To build the tray, begin by drawing a full-size outline of the tray on a piece of corrugated cardboard. Carefully cut out the shape, trace it on two pieces of door skin, and cut them slightly oversize. Cover the surface of the cardboard with a sheet of polyethylene to prevent any epoxy from sticking and glue the cedar frame together around the perimeter with G/5 Five-Minute Adhesive. The cedar frame conceals the edge of the core material so make it the same thickness as the core. “Tack” the core material to the inside of the cedar frame with G/5. Working on a plastic-covered bench, coat one side of each door skin with epoxy. Set one piece glue side up on the sheet of plastic, coat the core material/frame, and set in on the wet door skin. Coat the top side of the core material/frame with epoxy and set the other door skin glue-side-down on top of the frame. Use weights to clamp the assembly until the epoxy cures.
The keyboard is a good project for learning how to use vacuum pressure as a clamping method. It is relatively small and, if you use 206 Slow Hardener, you’ll have plenty of time to pull the vacuum before the epoxy cures.
Once the epoxy has cured, scrape off the epoxy squeeze it out. Use a router with a piloted straight bit to trim the overhanging edges of the door skins. Finish the tray with a final sanding and a couple of coats of epoxy.
Vacuum bagging the keyboard tray
Used with an air compressor, the vacuum generator included in the 885 Vacuum Bagging Kit will easily create enough vacuum to clamp the tray assembly. The kid includes everything you need to vacuum bag an assembly up to 13 sq ft.
To assemble the tray using vacuum clamping pressure, locate a work surface about a foot bigger than the tray. The workbench surface must be smooth, flat, and air-tight. A Formica-covered top is ideal, but any non-porous surface will do. Cover the area under the tray with a piece of polyethylene plastic to prevent the tray from sticking to the workbench surface.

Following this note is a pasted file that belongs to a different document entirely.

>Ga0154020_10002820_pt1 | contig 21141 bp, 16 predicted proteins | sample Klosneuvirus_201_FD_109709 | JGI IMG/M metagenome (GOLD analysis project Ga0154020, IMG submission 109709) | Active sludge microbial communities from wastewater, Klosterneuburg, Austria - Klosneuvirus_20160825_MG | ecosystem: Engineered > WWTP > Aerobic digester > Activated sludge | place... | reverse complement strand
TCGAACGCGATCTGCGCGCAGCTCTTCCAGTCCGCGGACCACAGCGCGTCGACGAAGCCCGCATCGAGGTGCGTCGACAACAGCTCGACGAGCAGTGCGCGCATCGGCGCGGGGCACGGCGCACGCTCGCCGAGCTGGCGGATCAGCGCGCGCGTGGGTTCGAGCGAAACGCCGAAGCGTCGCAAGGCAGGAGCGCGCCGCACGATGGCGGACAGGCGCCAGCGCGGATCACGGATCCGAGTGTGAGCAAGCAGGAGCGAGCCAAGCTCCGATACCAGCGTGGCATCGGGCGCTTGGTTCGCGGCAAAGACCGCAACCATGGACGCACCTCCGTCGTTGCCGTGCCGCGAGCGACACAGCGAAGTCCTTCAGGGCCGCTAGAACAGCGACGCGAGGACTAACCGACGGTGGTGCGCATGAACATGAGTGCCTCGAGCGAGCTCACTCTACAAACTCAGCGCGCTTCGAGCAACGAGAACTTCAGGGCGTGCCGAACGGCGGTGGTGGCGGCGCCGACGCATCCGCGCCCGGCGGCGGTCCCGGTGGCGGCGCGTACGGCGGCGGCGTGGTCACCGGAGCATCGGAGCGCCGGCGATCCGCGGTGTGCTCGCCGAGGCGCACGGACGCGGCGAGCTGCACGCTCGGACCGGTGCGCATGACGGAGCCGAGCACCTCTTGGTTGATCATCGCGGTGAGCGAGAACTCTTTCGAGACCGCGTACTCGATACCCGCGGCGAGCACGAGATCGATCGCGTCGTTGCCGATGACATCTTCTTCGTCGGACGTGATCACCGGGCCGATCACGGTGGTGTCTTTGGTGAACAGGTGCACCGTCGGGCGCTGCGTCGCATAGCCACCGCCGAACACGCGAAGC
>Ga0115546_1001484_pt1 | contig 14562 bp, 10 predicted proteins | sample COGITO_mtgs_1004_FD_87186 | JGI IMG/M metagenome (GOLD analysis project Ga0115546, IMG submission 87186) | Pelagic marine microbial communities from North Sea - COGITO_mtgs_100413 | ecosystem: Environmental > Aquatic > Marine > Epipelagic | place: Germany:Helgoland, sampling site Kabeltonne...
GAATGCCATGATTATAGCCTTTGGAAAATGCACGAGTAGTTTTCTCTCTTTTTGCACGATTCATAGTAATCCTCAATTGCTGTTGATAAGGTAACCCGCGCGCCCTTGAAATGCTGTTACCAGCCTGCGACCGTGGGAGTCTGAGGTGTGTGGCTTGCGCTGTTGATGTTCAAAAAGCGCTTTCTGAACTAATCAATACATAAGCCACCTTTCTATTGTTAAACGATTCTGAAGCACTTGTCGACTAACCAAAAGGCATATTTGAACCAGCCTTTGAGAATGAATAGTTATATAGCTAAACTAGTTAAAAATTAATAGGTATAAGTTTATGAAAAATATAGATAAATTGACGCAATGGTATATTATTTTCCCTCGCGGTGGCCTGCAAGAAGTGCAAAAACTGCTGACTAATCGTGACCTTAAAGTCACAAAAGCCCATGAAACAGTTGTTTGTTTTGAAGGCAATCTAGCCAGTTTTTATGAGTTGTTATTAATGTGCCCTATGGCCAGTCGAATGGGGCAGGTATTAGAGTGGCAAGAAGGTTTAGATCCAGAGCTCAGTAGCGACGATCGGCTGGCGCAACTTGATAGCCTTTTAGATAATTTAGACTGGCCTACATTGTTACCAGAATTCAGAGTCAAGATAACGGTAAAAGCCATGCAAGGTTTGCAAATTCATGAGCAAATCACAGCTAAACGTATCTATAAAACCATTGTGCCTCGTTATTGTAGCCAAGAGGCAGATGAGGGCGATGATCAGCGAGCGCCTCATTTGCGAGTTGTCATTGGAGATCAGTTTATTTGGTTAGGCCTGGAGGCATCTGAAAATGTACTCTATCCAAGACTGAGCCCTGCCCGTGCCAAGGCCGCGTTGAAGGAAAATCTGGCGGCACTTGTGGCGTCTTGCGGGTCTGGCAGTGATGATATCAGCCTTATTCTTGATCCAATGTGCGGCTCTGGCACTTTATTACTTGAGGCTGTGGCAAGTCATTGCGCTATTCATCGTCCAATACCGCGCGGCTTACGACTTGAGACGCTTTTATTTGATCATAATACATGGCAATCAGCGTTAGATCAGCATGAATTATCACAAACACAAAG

Apply the vacuum bag sealant directly to the table surface about 2 or 3″ around the perimeter of the tray frame you’ve already assembled with G-5. Coat one side of each door skin with WEST SYSTEM epoxy (use 206 Slow Hardener if you haven’t made a vacuum laminate before). Set one piece glue side up on the sheet of plastic, coat the core material/frame, and set in on the wet door skin. Coat the top side of the core material/frame with epoxy and set the other door skin, glue-side down, on top of the frame. Drive a few small brads through the door skin and into the frame to keep the skins from sliding around during the vacuum process.`
Cover the assembly with a piece of release fabric and breather fabric. The release fabric will prevent the fuzzy breather fabric from sticking to the tray after the epoxy cures. The breather fabric allows air to migrate under the vacuum bag membrane so air can be removed from all parts of the bag. Next remove the protective covering from the vacuum bag sealant and apply a sheet of vacuum bag film to it. Leave a couple of wrinkles several inches high to allow enough slack in the bag so the bag material can conform to the shape of the tray without stretching. Keep in mind that the bag must not have any air leaks.
Connect the vacuum generator tubing to the compressor to start the vacuum. Connect the generator to the bag with a suction cup placed over a small slit in the membrane. Stop any air leaks so the bag can conform tightly to the tray. When this stage is reached, cut another small slit in the bag and attach the vacuum gauge with a suction cup. The gauge should show about 15 inches of mercury. If it is much less, keep chasing the air leaks until the gauge shows the appropriate number. Leave the vacuum on until the WEST SYSTEM epoxy has cured.
Building the cabinet